After a month-long closure amid a national coronavirus lockdown, Denmark has begun re-opening schools, becoming the first European nation to do so.
However, the re-opening is far from nationwide, as it only concerns nurseries, kindergartens, and primary schools. So far, classes have only been resumed in about half of Denmark's municipalities and in about 35 percent of Copenhagen's schools. Other have requested more time to comply with health protocols still in place. More schools are expected to reopen by April 20.
To mark the return “back to normal”, Danish Prime Minister Mette Frederiksen made a surprise visit to Lykkebo Skole in Valby outside Copenhagen.
“I'm wildly impressed”, Frederiksen told the newspaper Extra Bladet. “The kids are very happy to see their classmates again”.
She later posted a photograph of her visit on her Facebook page.
“Fortunately, new precautions are taken in the classroom and in the school-yard in a good mood. Some of the children described how hard it was not to be able to give their best friends a hug simply out of happiness to see them again”, she wrote. “That's something I can understand”.
Despite the re-opening, social distancing rules are in place, implying inconveniences for the pupils and a headache for the teachers, who must ensure that the kids never gather in groups of more than two while inside and five outside. Schools are required to ensure that a distance of two metres is maintained between desks in classrooms and recesses must be organised for small groups. Bottles with hand sanitiser are available, and students are encouraged to clean their hands regularly.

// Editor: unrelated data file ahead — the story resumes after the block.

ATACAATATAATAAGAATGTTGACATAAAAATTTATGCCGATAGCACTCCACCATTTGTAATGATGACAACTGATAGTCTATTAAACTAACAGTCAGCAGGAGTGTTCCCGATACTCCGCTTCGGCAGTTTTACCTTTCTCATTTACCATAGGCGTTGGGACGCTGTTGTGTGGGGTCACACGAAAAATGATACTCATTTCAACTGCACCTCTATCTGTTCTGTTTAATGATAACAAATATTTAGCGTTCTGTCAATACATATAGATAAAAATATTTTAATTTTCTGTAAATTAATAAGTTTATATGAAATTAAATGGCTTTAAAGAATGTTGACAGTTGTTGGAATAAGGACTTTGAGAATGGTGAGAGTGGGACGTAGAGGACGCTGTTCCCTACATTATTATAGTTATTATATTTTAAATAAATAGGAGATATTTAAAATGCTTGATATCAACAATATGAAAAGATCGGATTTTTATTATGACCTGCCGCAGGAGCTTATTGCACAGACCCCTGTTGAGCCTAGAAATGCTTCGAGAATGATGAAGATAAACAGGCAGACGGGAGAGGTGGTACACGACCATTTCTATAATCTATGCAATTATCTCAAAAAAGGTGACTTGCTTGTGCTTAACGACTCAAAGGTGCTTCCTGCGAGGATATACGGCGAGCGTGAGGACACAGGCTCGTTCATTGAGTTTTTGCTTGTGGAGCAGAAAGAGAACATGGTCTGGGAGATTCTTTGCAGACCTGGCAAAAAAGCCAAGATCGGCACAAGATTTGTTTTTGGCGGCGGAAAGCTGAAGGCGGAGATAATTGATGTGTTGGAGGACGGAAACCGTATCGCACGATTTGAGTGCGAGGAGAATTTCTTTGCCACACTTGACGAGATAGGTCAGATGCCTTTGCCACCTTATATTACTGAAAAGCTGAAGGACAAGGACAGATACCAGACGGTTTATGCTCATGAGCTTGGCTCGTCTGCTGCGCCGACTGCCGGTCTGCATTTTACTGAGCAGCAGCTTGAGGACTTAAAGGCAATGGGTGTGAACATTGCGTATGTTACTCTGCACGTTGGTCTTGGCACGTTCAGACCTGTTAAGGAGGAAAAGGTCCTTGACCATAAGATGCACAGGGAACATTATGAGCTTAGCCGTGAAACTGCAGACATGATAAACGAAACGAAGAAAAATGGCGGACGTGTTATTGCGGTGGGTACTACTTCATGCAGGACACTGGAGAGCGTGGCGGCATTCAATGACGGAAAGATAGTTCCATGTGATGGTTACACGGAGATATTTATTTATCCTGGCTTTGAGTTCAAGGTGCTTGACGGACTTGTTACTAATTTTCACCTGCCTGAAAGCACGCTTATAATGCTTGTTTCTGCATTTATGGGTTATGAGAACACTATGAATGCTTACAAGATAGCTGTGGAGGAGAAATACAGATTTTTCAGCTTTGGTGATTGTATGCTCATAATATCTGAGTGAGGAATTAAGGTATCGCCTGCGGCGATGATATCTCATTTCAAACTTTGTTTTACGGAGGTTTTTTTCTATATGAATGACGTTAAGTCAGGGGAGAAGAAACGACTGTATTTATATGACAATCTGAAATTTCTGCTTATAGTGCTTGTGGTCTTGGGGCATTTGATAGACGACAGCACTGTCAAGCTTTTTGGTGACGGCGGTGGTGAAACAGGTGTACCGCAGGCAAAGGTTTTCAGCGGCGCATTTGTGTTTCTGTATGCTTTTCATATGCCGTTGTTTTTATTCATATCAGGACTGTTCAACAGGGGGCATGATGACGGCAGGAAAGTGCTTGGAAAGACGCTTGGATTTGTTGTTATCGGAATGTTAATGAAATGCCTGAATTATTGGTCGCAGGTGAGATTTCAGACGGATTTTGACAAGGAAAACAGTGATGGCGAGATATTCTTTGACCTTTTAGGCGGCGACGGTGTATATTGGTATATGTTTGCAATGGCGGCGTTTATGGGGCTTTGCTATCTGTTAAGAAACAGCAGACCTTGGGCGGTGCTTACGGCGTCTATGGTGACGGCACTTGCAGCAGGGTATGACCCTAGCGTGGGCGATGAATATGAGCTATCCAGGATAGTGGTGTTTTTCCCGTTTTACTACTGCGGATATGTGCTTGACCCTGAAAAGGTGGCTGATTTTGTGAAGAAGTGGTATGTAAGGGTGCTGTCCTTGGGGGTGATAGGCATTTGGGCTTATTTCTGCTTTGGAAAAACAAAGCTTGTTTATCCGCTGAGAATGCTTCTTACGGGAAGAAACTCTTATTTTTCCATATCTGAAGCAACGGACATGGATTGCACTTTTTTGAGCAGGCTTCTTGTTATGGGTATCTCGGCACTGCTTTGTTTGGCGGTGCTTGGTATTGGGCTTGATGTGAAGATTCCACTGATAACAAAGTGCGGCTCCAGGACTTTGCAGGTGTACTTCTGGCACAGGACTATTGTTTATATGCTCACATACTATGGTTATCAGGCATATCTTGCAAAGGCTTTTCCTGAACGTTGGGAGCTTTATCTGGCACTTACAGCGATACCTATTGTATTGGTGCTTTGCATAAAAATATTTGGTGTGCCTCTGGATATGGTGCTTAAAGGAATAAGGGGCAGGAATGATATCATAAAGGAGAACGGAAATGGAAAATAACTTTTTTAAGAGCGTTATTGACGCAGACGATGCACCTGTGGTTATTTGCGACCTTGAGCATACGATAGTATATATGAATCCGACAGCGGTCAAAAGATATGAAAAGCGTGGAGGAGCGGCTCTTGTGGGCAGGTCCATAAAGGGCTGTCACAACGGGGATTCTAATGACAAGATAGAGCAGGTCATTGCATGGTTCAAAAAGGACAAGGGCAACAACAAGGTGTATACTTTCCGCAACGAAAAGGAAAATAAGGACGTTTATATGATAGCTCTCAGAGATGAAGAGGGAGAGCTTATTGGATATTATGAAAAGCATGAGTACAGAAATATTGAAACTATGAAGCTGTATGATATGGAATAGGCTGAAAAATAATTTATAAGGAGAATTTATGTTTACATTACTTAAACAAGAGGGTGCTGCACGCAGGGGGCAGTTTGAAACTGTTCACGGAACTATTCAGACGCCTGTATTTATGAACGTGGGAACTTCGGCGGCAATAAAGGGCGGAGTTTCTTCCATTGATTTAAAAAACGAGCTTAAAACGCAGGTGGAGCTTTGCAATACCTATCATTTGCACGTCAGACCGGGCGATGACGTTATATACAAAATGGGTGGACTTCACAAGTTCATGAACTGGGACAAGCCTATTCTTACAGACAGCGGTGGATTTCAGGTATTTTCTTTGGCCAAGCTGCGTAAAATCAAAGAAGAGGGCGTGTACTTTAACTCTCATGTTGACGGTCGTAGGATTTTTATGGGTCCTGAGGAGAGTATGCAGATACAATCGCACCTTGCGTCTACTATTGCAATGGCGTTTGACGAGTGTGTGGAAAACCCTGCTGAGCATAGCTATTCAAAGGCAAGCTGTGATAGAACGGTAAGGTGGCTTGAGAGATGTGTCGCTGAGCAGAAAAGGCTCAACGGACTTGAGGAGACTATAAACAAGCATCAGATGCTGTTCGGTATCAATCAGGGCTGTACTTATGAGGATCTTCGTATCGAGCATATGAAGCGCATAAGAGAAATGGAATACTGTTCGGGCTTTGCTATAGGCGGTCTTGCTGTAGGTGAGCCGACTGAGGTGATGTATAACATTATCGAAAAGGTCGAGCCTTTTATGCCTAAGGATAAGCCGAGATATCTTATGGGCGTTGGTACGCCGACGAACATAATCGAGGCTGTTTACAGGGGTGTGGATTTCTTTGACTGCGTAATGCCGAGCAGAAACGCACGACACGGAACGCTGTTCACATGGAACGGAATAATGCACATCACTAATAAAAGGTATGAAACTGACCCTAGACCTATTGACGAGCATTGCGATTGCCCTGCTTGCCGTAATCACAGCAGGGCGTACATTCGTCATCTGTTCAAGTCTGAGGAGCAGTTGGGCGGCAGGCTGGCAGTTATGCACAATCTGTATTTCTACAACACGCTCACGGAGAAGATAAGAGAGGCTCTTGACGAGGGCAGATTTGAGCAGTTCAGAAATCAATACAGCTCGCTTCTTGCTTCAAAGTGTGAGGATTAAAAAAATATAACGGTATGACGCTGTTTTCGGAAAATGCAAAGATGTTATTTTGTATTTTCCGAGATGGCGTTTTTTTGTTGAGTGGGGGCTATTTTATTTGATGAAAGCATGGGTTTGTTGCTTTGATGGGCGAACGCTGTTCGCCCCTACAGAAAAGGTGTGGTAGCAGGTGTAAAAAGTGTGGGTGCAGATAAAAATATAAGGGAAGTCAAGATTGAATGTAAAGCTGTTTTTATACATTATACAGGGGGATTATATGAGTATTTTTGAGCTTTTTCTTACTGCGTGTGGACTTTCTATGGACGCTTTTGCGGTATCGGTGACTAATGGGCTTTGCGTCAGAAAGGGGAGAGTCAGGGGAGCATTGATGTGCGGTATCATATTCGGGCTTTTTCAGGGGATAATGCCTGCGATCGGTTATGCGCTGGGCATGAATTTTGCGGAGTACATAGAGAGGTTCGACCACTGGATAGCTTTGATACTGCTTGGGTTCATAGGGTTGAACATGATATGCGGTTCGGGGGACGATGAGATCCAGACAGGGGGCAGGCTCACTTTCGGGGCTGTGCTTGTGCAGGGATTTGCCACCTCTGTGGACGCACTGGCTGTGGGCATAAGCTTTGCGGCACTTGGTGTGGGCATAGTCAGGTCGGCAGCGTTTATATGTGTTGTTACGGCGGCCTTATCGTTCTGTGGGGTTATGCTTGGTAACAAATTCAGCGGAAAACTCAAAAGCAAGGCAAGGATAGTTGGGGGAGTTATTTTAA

While hailed by the authorities and education professionals, the re-opening sparked protests from parents over health issues. A petition “My child is not a guinea pig" has garnered some 18,000 signatures. According to the signatories, some of whom kept their kids at home, children can “easily carry the disease without getting sick”.
“I understand all the emotions behind this, and I'm not going to scold those who have these feelings”, Mette Frederiksen said, recognising that many parents feel worried and insecure. “It's about getting it organised in a way so that many can feel safe. And I can see that many schools and institutions are making every effort to create a safe everyday life”.
Meanwhile, the Danish Teachers' Association has called the re-opening “a frustrating and confusing process” due to conflicting messages from authorities on whether children in the risk group should attend or not, Danish Radio reported.
Earlier in April, Denmark's Social Democrat government pledged a gradual re-opening on the condition that social distancing is maintained and people comply with safety rules that include regular hand washing.
Despite the first portent, malls, bars, restaurans, hairdressers and massage parlours and discos remain closed, groups of more than 10 people are banned.
So far, Denmark has had 6,691 confirmed cases of the novel coronavirus and 309 deaths.